Life stories which differed from one another, different professional contexts and areas of academic discipline, were all profoundly marked by similar experiences: emigration from a regime of persecution; settlement abroad in difficult conditions, as well as a possible return to Italy or to the country of origin after the end of the war - even if this did not bring about the end of suffering. The sources as well as any available testimonies and recollections are approached with precise questions in mind. Who were the intellectuals, both men and women, most likely to leave Italy? Where did they go and how did they select their destinations? How were they received abroad in comparison with their German colleagues and with poor, uneducated Italian migrants? On which networks of support did they count? In which sectors of Italian culture were foreign institutions most interested? What were the consequences of the emigration of intellectuals for their scholarly communities of origin and for those that hosted them? How many of those who left Italy were easily replaceable, and did their careers resume rapidly abroad? How long did it take for them to find a permanent position? How did cultural institutions, scholarly and professional communities in Italy react to the losses during the fascist period, and above all what did they do afterwards? After the fall of fascism, who returned? Who wanted to return, but did not succeed? And why? Who, on the other hand, preferred to remain abroad? What was done by central and local institutions to recover human resources that had been lost, and which, thanks to experience gained abroad, had been strengthened and could have provided useful contributions to post-war reconstruction? The protagonists of this brain drain represented what was then the future of Italian culture and scholarship. Today they represent the recent past on which we need to reflect.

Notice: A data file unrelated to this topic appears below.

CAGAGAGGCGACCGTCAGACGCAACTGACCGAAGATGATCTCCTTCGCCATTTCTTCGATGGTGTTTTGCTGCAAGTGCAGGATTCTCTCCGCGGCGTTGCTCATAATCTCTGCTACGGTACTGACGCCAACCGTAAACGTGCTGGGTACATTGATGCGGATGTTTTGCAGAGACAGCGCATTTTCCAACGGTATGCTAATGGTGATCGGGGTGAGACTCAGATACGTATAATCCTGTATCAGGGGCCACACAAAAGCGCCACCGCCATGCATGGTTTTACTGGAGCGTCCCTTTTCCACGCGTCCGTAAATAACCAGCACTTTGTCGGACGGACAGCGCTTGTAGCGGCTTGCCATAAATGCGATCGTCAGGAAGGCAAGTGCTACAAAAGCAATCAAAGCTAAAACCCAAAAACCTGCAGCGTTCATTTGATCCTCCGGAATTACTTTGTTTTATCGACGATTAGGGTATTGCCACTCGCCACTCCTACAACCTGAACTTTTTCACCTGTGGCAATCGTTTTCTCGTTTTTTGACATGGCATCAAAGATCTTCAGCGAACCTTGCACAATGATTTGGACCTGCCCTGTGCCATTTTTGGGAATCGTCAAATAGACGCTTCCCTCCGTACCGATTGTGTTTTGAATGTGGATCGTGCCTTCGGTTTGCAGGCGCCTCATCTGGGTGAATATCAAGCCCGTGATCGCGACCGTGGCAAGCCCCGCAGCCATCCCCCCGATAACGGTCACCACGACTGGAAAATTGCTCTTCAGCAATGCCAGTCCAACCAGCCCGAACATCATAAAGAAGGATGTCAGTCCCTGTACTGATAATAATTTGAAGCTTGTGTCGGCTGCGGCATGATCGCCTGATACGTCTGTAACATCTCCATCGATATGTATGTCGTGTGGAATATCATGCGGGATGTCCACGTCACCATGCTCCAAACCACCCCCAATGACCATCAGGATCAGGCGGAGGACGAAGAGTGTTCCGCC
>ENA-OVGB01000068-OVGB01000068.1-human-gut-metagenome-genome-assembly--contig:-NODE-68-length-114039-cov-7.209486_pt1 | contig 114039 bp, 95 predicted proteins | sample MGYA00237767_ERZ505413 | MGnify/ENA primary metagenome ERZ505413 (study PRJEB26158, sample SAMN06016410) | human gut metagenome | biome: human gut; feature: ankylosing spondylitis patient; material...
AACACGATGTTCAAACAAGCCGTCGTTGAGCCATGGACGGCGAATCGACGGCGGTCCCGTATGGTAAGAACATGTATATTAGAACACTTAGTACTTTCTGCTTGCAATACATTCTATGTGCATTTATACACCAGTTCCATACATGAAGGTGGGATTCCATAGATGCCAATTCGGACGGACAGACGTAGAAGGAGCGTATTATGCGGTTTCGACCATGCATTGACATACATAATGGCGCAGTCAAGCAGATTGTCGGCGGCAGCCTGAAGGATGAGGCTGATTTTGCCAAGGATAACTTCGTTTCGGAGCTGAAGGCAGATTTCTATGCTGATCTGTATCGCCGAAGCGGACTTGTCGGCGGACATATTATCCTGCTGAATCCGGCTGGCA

Some of the information collected has been displayed in a more visually immediate and schematic way to portray both standard mobility and, above all, non-standard mobility as a result of persecution, and includes the migratory paths taken and the aid networks resorted to.